There's much talk these days of capitalism and sustainability being increasingly interrelated -- that environmental and social impacts need to be included along with quarterly sales projections in corporate strategies and the financial bottom line. But why is this still more a concept than a reality, especially when it comes to a sustainability crisis like global warming?
Much of the problem is our reliance on outdated accounting systems. Since the Industrial Revolution, our economy has used accounting systems that were precise in measuring capital goods and gross national product, but weak in measuring natural and human resource impacts. This narrowly-defined accounting system meant that companies were long able to "externalize" natural resource costs. In other words, they could pollute for free without paying for environmental damage and cleanups. Society and taxpayers shouldered these costs instead.
Society has gotten better at pushing these "external" costs back at business. In one example, different types of air pollutants are now being regulated and capped by government, which is forcing companies to "internalize" these costs and improve their pollution control technologies. We have already seen the huge health and environmental benefits of having companies and industry tackle smog and acid rain pollution in the 1980's and 1990's.
We're now seeing the capital markets begin to incorporate the external costs of global warming, especially in Europe, where government-supported trading systems and pricing mechanisms (a price per ton of carbon dioxide) have fostered a burgeoning $30 billion-a-year carbon emissions trading program.
But we still have a long way to go to achieve fully sustainable accounting, especially here in North America. Among the biggest challenges is an enormous oil-extraction project underway in Alberta, Canada. Fueled by rising oil prices and declining global oil reserves, US and Canadian oil producers are impacting millions of acres of Alberta's pristine boreal forest to produce oil from a sticky mud-like substance known as tar sands. Tar sands oil production has doubled over the past 10 years, to 1.1 million barrels a day; future growth is expected to quadruple as oil companies pour well over $100 billion into new production and refining capacity on both sides of the border.
If ever there was a project where sustainable accounting is needed, Alberta tar sands oil extraction is it. Greenhouse gas emissions associated with tar sands development are nearly three times higher than traditional oil extraction and refining. The mining and processing also requires huge amounts of water, much of it pumped from the Athabasca River, which flows 765 miles through Aboriginal land and small communities and supports fish and other wildlife.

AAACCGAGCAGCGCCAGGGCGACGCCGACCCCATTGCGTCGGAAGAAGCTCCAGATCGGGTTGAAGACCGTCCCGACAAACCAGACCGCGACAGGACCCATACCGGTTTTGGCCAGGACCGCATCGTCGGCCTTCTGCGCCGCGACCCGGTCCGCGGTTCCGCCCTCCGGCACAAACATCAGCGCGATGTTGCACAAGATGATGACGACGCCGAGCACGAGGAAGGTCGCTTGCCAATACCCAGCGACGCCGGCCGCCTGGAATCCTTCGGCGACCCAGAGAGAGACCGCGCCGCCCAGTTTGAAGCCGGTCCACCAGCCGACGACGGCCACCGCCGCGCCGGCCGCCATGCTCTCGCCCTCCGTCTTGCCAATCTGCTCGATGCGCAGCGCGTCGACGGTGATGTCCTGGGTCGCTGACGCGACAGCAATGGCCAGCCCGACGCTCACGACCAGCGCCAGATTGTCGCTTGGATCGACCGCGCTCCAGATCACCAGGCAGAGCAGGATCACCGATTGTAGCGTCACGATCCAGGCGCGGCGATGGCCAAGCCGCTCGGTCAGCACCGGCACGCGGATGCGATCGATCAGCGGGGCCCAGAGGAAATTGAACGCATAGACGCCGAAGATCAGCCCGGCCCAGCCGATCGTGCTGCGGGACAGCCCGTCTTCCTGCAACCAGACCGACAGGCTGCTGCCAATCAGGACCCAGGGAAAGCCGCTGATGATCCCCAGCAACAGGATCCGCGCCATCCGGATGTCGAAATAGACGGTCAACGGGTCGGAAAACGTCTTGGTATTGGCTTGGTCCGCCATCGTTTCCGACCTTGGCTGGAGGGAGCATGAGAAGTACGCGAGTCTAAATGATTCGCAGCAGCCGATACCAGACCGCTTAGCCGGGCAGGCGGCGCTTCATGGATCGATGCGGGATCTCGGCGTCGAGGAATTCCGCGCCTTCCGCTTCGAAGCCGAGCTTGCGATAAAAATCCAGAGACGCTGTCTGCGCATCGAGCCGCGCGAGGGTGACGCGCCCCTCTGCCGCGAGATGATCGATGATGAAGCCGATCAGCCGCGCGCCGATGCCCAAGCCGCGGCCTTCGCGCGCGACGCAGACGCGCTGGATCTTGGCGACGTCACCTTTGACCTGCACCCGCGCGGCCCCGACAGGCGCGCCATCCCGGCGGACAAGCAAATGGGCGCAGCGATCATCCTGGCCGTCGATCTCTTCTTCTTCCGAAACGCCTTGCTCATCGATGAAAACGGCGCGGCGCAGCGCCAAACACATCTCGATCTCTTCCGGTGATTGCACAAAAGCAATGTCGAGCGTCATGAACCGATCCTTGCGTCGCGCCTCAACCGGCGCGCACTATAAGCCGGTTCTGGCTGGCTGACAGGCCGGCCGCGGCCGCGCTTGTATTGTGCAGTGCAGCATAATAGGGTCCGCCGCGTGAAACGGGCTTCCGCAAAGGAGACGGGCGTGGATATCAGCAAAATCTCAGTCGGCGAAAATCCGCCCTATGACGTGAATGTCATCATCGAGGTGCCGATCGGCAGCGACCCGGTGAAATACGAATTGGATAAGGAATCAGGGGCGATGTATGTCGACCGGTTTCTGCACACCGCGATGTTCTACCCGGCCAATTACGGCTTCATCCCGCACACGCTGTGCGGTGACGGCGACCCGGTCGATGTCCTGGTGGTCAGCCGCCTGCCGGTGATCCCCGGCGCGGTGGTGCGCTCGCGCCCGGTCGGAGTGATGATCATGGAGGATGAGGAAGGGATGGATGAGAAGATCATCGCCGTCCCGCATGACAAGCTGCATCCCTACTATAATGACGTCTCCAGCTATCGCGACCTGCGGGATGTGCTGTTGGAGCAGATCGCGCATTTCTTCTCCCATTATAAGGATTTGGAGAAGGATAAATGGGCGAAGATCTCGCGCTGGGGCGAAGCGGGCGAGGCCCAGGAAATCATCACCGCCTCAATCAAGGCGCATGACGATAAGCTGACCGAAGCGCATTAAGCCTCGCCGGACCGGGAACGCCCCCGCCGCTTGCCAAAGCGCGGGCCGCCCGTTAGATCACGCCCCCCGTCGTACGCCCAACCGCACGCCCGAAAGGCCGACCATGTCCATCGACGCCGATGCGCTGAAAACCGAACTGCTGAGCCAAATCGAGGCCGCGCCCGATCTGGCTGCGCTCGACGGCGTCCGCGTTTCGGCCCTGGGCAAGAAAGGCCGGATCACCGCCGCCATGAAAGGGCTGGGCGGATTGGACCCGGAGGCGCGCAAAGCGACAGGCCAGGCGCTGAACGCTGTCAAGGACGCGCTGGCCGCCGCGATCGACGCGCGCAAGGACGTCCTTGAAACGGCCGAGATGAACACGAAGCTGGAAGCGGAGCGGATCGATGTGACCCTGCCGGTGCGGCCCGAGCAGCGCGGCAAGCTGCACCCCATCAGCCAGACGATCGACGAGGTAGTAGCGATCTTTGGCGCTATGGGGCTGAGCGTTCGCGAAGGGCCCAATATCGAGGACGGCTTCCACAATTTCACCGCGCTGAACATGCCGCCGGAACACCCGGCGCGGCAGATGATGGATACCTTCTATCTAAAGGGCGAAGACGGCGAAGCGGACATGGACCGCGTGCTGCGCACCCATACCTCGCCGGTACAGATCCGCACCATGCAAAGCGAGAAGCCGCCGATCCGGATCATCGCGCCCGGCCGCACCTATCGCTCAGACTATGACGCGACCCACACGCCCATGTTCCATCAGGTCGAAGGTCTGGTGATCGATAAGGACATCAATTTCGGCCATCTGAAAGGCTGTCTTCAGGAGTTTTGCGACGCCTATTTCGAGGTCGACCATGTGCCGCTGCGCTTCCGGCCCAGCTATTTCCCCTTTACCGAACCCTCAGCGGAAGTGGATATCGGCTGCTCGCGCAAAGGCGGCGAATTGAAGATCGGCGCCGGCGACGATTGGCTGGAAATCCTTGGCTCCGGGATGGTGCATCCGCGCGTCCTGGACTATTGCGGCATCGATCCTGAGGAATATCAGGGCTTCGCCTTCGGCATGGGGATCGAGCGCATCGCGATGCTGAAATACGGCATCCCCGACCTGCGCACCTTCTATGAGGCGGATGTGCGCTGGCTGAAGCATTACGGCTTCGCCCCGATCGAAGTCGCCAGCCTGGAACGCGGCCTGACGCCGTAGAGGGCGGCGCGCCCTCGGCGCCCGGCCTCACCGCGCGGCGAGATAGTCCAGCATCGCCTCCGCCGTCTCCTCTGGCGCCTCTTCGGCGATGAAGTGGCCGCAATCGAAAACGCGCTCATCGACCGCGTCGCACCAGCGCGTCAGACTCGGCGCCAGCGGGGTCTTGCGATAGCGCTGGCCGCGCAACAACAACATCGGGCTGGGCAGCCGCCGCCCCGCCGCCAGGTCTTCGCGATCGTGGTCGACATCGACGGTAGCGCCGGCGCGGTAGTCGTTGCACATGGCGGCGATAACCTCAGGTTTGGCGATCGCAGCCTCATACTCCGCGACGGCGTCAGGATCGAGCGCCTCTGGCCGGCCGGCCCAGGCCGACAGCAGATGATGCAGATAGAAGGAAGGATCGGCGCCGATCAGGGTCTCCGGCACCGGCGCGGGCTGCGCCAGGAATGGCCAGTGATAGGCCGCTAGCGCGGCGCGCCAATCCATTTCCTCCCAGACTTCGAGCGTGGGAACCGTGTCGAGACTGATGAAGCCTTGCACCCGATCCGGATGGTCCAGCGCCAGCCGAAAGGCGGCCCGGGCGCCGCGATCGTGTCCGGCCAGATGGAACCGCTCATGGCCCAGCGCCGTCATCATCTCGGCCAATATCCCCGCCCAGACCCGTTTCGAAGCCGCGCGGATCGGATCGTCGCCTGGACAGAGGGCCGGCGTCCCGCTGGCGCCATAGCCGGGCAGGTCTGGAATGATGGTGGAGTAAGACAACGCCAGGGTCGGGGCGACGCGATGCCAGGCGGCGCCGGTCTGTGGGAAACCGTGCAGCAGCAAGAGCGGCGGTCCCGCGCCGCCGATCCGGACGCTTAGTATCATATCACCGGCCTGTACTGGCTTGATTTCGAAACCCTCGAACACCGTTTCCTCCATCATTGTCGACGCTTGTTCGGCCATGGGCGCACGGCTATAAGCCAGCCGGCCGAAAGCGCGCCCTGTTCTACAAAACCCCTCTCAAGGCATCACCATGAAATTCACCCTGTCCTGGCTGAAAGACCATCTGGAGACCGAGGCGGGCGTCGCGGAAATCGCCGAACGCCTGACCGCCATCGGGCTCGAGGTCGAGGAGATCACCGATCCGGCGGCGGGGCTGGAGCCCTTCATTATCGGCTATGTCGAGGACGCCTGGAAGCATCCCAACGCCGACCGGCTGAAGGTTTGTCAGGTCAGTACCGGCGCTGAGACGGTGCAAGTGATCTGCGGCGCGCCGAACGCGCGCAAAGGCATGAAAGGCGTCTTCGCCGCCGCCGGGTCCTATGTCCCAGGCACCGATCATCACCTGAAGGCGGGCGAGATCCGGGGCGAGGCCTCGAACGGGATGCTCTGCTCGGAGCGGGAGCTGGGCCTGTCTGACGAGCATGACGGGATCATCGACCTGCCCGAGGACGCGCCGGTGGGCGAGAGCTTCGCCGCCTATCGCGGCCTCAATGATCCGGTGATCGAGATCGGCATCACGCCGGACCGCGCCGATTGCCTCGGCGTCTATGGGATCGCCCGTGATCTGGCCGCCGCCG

There has been some progress in reducing the project's environmental footprint: Canadian oil company Suncor reduced the amount of water it uses to produce a barrel of oil from tar sands by half between 2002 and 2006. Still, University of Alberta ecologist David Schindler projects that future tar sands growth, combined with climate change, could cut the Athabasca River's low winter flows 50 percent or more by mid-century. "What they want to withdraw is an unsustainable amount," Schindler told the Los Angeles Times in July 2007.
Stay tuned. Balancing sustainability and capitalism in the Alberta tar sands will be a long-running issue -- and hugely important -- as we try to achieve a sustainable society.
Mindy S. Lubber is president of Ceres, a leading coalition of investors, environmental groups and other public interest organizations working with companies to address sustainability challenges.
Mindy...Your article makes some interesting points and raises even more interesting questions. I make my living as a private investor and come at this from a slightly different perspective than some who probably read this site. The tar sands of Alberta..like all projects that rely on certain public goods...need to pay the going freight for what they use and abuse. Water is far more precious than oil and (potable water in any case)...far more scarce. The same for air and landscape damage (which must be taking place on property other than that directly owned or leased by oil companies).
Those issues aside, tar sands and oil shale are poor investments. Costs have not responded to economies of scale and when natural gas catches up with rock oil's gains my belief is that most of these "projects" will be slowly abandoned. Perhaps it will occur about the same time corn ethanol is discovered to be one of the stupider energy ideas of the decade and we'll have hit the trifecta of investment losers.
Maybe the Australians can by all those monster trucks and use it to mine coal for sale to China...so the whole thing won't be a complete loss.
Bob Pojasek has been studying Suncor for quite a few years now and has taught it as a case study for his class at Harvard School of Public Health on sustainability.